Sleep apnea is a common condition in which you stop breathing for short periods while you sleep. Without treatment, it can lead to significant health issues over time. If you think you have sleep apnea, your doctor may perform a nighttime sleep test that monitors your breathing.
As part of the diagnosis of sleep apnea, your doctor will ask you to fill out questionnaires to assess symptoms like daytime sleepiness and potential risk factors like high blood pressure, obesity, and age. It’s also possible to monitor your sleep in the privacy of your own home. If your symptoms and risk factors strongly suggest sleep apnea, your doctor may recommend at-home sleep monitoring.
Let’s examine the different test options available to diagnose sleep apnea.
A sleep study in a laboratory
An in-lab sleep study can diagnose sleep apnea as well as other sleep disorders.
Sleep studies are typically conducted between 10 p.m. and 6 a.m. This timeframe may not be ideal for people who are night owls or early risers. At-home tests may be recommended in these cases. You’ll be staying in a private room designed to make you feel comfortable, similar to a hotel room. Make sure you bring your pajamas and any other items you usually need for sleeping.
A sleep study is noninvasive; you don’t have to give a sample of blood. You will be attached to a variety of wires, however. While you sleep, the sleep technician can monitor your breathing, brain activity, and other vital signs. The more relaxed you are, the more effectively the technician can monitor your sleep.
When you fall asleep, the technician will monitor the following:
- Your sleep cycle, as determined by brain waves and eye movements
- heart rate and blood pressure.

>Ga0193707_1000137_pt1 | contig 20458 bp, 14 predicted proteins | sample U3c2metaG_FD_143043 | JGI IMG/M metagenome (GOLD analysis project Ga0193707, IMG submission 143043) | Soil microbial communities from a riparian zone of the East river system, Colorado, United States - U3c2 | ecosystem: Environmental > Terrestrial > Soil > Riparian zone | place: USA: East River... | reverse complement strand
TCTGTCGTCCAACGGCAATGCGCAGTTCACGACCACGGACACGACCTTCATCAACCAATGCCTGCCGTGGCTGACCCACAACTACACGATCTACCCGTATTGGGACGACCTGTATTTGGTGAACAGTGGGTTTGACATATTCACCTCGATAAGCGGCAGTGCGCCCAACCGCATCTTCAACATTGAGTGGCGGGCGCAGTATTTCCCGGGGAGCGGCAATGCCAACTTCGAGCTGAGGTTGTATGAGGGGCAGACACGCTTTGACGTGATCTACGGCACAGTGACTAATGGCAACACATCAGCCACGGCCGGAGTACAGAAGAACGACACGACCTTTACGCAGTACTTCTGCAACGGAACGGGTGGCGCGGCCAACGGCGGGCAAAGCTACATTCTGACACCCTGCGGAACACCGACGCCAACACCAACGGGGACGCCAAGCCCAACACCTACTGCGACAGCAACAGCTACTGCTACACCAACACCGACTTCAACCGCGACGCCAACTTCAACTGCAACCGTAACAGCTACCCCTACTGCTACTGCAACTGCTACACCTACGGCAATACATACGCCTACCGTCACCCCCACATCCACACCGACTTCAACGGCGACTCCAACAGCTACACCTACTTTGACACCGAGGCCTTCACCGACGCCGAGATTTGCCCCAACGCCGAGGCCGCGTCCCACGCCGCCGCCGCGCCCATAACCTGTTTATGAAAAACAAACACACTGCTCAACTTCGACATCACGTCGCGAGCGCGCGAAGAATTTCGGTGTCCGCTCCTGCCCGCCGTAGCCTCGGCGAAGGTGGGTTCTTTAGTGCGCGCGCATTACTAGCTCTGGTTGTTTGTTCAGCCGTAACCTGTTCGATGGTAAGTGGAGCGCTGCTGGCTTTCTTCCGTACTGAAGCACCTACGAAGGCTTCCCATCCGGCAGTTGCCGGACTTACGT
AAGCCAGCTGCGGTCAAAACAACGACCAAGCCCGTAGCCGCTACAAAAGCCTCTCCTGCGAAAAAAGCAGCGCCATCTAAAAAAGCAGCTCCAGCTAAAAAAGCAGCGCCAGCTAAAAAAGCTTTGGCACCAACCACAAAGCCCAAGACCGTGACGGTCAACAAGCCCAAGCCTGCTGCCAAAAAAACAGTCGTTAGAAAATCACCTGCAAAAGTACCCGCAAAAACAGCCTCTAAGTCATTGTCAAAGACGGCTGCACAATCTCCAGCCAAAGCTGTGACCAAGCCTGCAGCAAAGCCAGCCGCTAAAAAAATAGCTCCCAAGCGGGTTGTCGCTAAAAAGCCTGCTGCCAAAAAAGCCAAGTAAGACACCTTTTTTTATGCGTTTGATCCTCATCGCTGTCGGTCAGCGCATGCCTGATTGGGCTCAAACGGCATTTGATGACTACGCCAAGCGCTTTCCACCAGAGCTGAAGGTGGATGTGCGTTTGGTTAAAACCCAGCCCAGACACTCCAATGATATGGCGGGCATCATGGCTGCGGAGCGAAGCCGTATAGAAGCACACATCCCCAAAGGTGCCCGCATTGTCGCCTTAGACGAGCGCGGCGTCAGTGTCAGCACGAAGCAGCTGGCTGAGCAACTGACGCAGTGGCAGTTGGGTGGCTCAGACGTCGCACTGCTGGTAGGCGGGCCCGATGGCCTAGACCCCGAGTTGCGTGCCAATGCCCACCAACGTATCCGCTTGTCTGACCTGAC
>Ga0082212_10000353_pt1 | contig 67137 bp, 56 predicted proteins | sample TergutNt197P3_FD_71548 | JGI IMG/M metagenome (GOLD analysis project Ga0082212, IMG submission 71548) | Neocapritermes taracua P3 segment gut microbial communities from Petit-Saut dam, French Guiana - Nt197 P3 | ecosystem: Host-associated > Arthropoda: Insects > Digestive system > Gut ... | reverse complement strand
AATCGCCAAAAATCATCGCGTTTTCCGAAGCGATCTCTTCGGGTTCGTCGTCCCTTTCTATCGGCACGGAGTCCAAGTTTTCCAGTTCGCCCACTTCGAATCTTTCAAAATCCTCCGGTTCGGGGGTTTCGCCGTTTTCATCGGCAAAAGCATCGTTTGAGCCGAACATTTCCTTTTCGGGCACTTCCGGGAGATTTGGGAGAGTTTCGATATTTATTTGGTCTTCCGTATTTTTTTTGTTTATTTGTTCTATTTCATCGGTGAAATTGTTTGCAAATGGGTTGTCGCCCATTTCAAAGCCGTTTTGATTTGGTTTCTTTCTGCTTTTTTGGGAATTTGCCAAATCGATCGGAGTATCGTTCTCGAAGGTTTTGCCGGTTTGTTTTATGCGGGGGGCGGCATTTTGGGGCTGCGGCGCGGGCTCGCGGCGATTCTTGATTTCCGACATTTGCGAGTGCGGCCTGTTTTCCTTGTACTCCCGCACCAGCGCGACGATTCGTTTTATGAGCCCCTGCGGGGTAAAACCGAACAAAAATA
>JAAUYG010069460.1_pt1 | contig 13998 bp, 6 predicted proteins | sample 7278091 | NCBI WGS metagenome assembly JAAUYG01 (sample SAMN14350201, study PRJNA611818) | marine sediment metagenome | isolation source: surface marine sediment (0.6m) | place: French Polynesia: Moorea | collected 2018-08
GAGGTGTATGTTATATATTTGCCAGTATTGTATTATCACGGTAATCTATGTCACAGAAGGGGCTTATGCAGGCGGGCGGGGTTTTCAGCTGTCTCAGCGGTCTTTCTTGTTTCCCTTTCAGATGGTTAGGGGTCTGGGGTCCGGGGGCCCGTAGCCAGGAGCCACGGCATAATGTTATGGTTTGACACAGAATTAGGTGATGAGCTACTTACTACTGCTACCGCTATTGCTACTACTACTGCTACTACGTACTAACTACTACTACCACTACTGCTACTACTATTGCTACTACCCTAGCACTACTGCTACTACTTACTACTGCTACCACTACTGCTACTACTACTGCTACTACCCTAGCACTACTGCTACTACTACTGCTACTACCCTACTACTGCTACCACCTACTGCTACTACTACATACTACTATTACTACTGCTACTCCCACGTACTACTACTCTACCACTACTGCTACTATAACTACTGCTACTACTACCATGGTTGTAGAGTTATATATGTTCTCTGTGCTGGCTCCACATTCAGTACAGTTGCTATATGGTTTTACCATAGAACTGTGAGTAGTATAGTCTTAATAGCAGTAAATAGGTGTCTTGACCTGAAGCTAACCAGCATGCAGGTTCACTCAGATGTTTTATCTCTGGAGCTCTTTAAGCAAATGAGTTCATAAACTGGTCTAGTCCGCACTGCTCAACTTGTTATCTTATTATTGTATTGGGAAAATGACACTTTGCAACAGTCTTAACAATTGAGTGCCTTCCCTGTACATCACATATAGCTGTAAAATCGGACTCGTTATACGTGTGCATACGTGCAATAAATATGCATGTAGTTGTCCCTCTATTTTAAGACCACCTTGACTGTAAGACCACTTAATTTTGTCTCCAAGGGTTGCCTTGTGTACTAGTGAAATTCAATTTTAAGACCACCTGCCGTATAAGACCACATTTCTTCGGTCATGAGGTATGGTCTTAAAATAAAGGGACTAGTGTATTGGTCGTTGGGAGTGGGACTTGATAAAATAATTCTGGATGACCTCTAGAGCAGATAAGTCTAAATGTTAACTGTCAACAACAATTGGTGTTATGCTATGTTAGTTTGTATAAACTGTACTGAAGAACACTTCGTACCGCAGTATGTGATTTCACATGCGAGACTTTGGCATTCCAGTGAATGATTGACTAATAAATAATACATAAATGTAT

- Your breathing, which includes oxygen levels, breathing lapses, and snoring
- The position you are in and your limb movements
Sleep studies come in two formats: full nights and split nights.
In a full-night sleep study, your sleep will be monitored throughout the entire night. If you have been diagnosed with sleep apnea, you may need to return to the lab at a later date to set up a breathing aid device.
In a split-night study, the first half of the night is used to monitor your sleep. If sleep apnea is diagnosed, the second half of the night is used to set up the treatment device.
Sleep-testing at home
Sleep testing at home is a simplified form of laboratory testing. Instead of a technician, your sleep apnea specialist will prescribe a portable breathing monitor kit that you will take home. Your regular bedtime routine can be followed the night of the test. Ensure you hook up the monitoring sensors according to the instructions provided with the kit.
An at-home sleep apnea monitor is usually simple to install. Typically, it includes the following components:
- A finger clip that measures oxygen levels and heart rate.
- A nasal cannula for measuring oxygen and airflow
- Wearable sensors that measure your chest’s rise and fall
A home test does not measure your sleep cycles, position, or limb movements at night like an in-lab test does. Your results will be sent to your doctor following the test. You will be contacted to discuss the results and determine if treatment is necessary.
Treatment for sleep apnea depends on its severity. A lifestyle change may be sufficient in some cases.
Several medical treatments are available for sleep apnea, including
- The continuous positive airway pressure machine (CPAP)
- Appliances for the mouth
- A nasal device
- Supplemental oxygen
- Surgical procedures
Sleep apnea tests, both in the laboratory and at home, measure vital functions such as breathing patterns, heart rate, and oxygen levels. Based on the results of these tests, your doctor can determine whether you suffer from sleep apnea.
Consider scheduling an appointment with our Glen Burnie Sleep Apnea specialist if you have symptoms. We are here to help you get a good night’s sleep, so give us a call today.
Chesapeake Sleep Center
7711 Quarterfield Road, Suite C-1
Glen Burnie, MD 21061